By | Stefan Marchand
Since Transport Canada originally announced the new RPAS (Drone) regulations in January, we have been providing updates on these regulations as well as sharing with you how we at DroneBoy are progressing to ensure we are ready for them. Well the day has come and the new drone regulations have been in effect since June 1, 2019 and we are excited to tell you that DroneBoy is 100% ready and fully compliant! It has taken a lot of work, has required some big changes, and we have had to update a lot of our operating procedures and practices, but we have done it. We are very excited to say that DroneBoy is now in a position, effective June 1, to service all your aerial imaging needs small or big under the new regulatory framework for drones!
A lot has evolved since our last Blog update on these regulations but a couple of key highlights are:
-A SAFE Certified Heavy Lift Drone – You will recall one of the biggest hurdles was to have a heavy lift drone capable of flying a RED or an Arri Mini (a 20 lbs payload) which was approved for operation in controlled airspace. DroneBoy worked very closely with Transport Canada as well as Freefly Systems, the manufacturer of our heavy lift drones to ensure we could come up with a solution and the efforts paid off. Our fleet of Freefly Alta 8 heavy lift drones has been declared a SAFE RPAS allowing us to operate it in controlled airspace. Not only that, because of this units advanced capabilities and reliability, we are also able to operate it closer to the general public. Where as in the past we had to maintain a 100ft (30m) safety zone from the drone at all times, with this unit we are now able to operate as close as 16 ft (5m) to bystanders.
-A SAFE Certified DJI Fleet – Another very recent development is that DJI, the manufacturer of many of our other working drones has not only secured a SAFE declaration for their drones to operate in controlled airspace as we last reported, but just this week they announced they have secured an additional declaration allowing them to be operated as close as 16 ft (5m) to bystanders as well!
These recent changes allowing us to operate as close as 16’ to bystanders will make a big difference in how we are able to service our customers. It opens the opportunity to conduct operations in areas and spaces that in the past would not have been possible because of the proximity of people not involved in the operation. We at DroneBoy will always continue to enforce strict safety practices and where ever possible take steps to ensure we maintain greater safety perimeters, but these changes will allow us to get shots and angles that in the past were just not possible (legally!). NOTE: One thing to be aware of with this change, a drone operator can only operate closer to bystanders (no closer than 16ft) IF they hold an Advanced Drone Operators Certificate AND they are using a drone that has been formally declared SAFE by the manufacturer for that express purpose.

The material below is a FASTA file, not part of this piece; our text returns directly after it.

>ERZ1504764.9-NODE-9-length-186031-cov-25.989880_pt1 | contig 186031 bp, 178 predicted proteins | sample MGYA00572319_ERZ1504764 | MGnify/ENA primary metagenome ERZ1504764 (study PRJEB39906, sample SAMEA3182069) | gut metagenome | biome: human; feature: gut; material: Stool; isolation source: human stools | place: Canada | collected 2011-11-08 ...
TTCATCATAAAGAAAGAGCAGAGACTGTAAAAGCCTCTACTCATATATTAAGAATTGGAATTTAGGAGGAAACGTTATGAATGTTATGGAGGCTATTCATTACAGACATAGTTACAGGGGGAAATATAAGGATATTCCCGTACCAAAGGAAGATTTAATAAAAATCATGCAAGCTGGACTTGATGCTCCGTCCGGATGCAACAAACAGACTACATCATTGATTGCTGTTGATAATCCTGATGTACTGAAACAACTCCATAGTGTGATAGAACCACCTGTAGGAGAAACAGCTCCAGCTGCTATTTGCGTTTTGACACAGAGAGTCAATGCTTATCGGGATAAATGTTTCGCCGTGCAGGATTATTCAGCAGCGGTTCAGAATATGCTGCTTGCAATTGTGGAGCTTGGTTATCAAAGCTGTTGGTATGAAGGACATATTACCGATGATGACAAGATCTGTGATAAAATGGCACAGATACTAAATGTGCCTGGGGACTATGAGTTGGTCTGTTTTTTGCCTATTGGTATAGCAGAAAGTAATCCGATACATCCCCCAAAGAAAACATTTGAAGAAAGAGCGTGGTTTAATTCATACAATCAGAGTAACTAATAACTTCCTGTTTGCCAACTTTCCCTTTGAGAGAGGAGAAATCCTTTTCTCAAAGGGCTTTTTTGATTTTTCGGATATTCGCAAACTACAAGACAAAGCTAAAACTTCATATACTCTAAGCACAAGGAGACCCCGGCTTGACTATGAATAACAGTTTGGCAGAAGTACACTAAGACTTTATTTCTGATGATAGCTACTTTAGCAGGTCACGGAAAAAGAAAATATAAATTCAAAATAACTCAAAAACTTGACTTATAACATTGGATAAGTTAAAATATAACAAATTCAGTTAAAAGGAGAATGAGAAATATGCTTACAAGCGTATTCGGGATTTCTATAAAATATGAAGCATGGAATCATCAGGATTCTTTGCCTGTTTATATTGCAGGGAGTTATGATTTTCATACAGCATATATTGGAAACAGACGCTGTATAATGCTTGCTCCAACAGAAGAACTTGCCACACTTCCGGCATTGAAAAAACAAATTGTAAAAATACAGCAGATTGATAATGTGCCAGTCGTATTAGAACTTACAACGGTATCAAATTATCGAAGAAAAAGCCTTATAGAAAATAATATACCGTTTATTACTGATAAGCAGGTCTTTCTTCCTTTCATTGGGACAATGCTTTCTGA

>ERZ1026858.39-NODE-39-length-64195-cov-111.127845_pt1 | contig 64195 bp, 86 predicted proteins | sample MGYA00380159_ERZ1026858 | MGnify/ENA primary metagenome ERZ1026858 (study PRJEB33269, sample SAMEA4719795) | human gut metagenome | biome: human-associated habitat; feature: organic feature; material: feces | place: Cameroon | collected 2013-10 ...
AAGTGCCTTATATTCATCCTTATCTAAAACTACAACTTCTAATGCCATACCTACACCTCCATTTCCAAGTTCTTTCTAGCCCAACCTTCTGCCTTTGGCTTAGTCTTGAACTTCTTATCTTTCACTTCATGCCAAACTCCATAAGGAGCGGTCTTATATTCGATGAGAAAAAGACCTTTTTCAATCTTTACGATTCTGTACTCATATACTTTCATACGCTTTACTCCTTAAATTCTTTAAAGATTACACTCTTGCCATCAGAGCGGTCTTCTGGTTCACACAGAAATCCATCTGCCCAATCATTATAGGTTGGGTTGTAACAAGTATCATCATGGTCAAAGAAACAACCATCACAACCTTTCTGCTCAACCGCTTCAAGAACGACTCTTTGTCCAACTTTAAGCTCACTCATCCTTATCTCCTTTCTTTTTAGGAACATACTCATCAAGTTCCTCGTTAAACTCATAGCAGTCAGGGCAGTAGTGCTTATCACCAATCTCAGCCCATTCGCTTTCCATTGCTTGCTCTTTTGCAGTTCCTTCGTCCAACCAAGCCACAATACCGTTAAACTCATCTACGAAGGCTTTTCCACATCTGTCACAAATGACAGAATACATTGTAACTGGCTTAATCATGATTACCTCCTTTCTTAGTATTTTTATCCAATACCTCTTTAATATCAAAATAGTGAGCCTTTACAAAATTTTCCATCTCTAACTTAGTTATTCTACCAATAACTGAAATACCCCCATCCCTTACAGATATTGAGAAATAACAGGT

So in short, all systems are go at DroneBoy this new reality and the implementation of the new drone regulations that has come into effect across Canada.
As a short summary and reminder as to the major changes that take effect June 1, 2019:
-Gone are the concept of recreational vs commercial drone use, instead anyone operating a drone must pass either a Basic or Advanced drone operators test.
–S.F.O.C.s are no longer required for most operations, however to operate a drone near crowds, events, organized gatherings etc.., an SFOC is still required. Lead time to secure an SFOC for such situations can be in excess of 30 business days.
– Only Advanced Drone Certificate holders are able to operate in controlled airspace (this covers most majors centers across Canada) and only if they fly with a SAFE declared drone.
– Only Advanced Drone Certificate holders area able to operate at a distance up to 16 ft to bystanders and they must be using a drone specifically declared SAFE for that purpose.
– Only Advanced Drone Certificate holders can operate at a distance less than 5.6 km to airports / 1.8km to heliports. (Airports and helipads are everywhere!)
– In controlled airspace, we may be able to operate at heights greater than 400 ft but this will require permission from Air Traffic Services.
Bottom line, while you can no longer ask for a drone operator to demonstrate their qualifications by showing you their S.F.O.C. (since the new regulations eliminate this document), you should be looking to make sure they have their Advanced Drone Operators Certificate, their drone is registered and is declared SAFE for the intended purpose (close to people, controlled airspace), they carry ample liability insurance, and last but not least, they understand the new regulations, the business of providing drone services, and they are first and foremost concerned with safety!